Mountain bike suspension setup can be an intimidating task, especially for newcomers to the sport. It doesn't need to be, though, and with a little practice and some research it can become a relatively easy process. Pinkbike's Ross Bell took a trip through the pits at the Leogang DH World Cup to find out what some of the best technicians in the business had to say about this topic.
One thing to keep in mind with current suspension products from RockShox, and all manufacturers, is that the external adjusters are there for a reason – you can use them. I find that at times people tend to set it and forget it. When you get a new fork you should use the external adjustments. Run through the range of rebound and low-speed compression, high-speed compression. Play around with it, and go to the extremes a little bit to get an idea of what the range and capabilities of the suspension are.
Set the sag to start. Get that air spring figured out right off the bat, and then you find your favorite loop that's not too long and do a couple laps. Play with it fully open on high-speed and low-speed, and then go the other way, fully close it down. That'll give you an idea of, “Wow, that's what these knobs do.”
It's good to do one adjustment independently of the other - do one thing at a time. That helps isolate in your head what you're feeling. Same thing with rebound – see what it feels like when it's too fast and too slow, and then find your range of adjustment, two or three clicks, and then depending on where you're riding you know where it should be. Write it down too, on your phone or with the Trailhead app from RockShox.— Evan Warner, RockShox
The basics will really help keep your fork running well. You know, wiping down your stanchions after a muddy ride, trying to keep it as clean as possible. Doing a lowers service more often than not – it's super easy, YouTube has a ton of videos on how to do it.
Use the proper grease and oil that's recommended for your fork. That'll keep your fork not only working really well, but also extend the life of it. When to service a fork is really dependent on conditions – is it really muddy? Is it a really fine dust? Because that will get into your fork a lot quicker than some areas. RockShox recommends a lowers service every 50 hours, but that seems high – depending on how much you're riding, if you did it every two weeks your fork would work so much better.— Todd Anderson, RockShox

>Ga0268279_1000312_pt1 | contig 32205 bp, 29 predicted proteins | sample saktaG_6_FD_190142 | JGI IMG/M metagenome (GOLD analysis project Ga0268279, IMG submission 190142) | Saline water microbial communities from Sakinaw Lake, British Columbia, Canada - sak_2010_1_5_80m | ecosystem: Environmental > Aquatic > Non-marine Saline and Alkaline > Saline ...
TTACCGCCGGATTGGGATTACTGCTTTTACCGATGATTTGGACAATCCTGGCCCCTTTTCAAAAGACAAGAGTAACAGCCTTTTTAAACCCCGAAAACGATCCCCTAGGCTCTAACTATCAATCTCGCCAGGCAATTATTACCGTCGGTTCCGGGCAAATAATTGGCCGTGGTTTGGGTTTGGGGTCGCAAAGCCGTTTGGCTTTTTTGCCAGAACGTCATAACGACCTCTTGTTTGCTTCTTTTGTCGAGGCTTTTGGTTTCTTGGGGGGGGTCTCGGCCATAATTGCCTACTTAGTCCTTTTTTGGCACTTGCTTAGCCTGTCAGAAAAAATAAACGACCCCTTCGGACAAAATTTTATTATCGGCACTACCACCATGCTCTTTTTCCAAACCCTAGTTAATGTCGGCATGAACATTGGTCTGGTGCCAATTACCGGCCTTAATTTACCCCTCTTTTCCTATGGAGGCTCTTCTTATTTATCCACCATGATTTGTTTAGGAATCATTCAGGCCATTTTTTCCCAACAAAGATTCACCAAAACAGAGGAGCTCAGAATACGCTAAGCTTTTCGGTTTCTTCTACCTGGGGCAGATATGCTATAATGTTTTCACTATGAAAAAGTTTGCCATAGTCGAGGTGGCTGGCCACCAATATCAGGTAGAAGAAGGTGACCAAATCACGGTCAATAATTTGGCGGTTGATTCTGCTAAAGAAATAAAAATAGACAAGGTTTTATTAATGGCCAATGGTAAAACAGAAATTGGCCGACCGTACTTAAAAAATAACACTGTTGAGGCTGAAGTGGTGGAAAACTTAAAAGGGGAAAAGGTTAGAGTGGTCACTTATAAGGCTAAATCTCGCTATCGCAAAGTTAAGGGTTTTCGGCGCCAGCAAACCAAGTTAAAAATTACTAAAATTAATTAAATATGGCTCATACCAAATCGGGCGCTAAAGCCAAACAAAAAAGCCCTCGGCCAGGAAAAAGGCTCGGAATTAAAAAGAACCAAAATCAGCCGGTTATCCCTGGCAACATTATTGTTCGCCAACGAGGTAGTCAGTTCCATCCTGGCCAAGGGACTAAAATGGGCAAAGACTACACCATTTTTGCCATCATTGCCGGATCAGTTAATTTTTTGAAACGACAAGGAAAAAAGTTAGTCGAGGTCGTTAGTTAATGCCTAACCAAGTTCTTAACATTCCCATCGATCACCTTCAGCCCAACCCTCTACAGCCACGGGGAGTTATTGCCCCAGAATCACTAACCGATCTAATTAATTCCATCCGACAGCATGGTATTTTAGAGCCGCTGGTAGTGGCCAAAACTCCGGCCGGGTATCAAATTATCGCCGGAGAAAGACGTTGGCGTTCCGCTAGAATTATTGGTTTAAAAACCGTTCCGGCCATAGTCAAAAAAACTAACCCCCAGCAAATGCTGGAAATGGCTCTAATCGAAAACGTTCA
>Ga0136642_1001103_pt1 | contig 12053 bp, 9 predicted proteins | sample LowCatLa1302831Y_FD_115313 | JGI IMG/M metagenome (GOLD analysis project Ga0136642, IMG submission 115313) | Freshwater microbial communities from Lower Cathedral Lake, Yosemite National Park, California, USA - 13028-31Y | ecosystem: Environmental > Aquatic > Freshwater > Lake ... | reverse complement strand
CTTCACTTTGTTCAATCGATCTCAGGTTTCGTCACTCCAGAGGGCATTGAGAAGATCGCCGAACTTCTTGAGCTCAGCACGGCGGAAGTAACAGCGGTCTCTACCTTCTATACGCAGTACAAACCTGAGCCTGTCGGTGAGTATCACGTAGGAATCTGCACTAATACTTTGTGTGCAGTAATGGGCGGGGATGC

People don't read the manual at all, which doesn't help. The manual comes with basic setups, and it's always a good starting point. From there, your personal setup is going to be easier to find versus starting from scratch.
If the rebound is too slow the fork is going to pack, and that can make you go over the bars. If it's too fast you're going to lose connection with the floor, and you'll crash at the exit of a corner, for example. Compression is a matter of comfort. It's common that people want their fork set up like the pros, but they don't have the physical fitness and technique that's necessary.— Jeremie Zeller, DT Swiss
The first step is the air pressure for the fork and the shock, the sag. In DH we use 20% for the front and 30% for the back. After the sag is set, depending on your fork, you can check the compression.
It's easier to check the low-speed compression – it's when you touch the brake, or when you arrive in a corner. You can feel if it's too hard or too soft. If you use too much travel when you touch the brake you can close a little bit of low-speed compression, the opposite if it's too hard. It's the same for the back or the front. Next, check rebound – not too fast or too slow, but it should feel the same in the front and back. Often, riders have too much rebound in the front and not enough in the back. That's not good because your bike stays stuck down in its travel. You want balance, the same in the front and back.— Allemand Kein, SR Suntour
If your sag is set up right your next step will be to make sure the rebound is not too slow. Normally, you go to the faster side; faster rebound makes for a better working fork and shock. On the compression side, it's best to start in the middle and then work your way up or down. Most riders set their rebound too slow. Also, many riders feel like it's a compression issue, but actually it's coming from the rebound because the shock or fork doesn't respond fast enough and you get all the hits, all the bumps, and you'll feel it in your hands. Many people just make their compression softer and softer but it's actually coming from the rebound.— Kolja Schmitt, Fox
The most common mistake you see is people running the incorrect sag on their fork. If you run them too soft it won't give you the support in corners when you need it, and in an air fork it can also become very harsh if you're running too much sag. You probably want to run 15-20% sag in the fork, and 25-30% in the shock. Get on the bike, brakes off, little bounce to break any friction that's there, reset your travel rings, stand for a second, and then get off and measure it.— Taj Hendry, Fox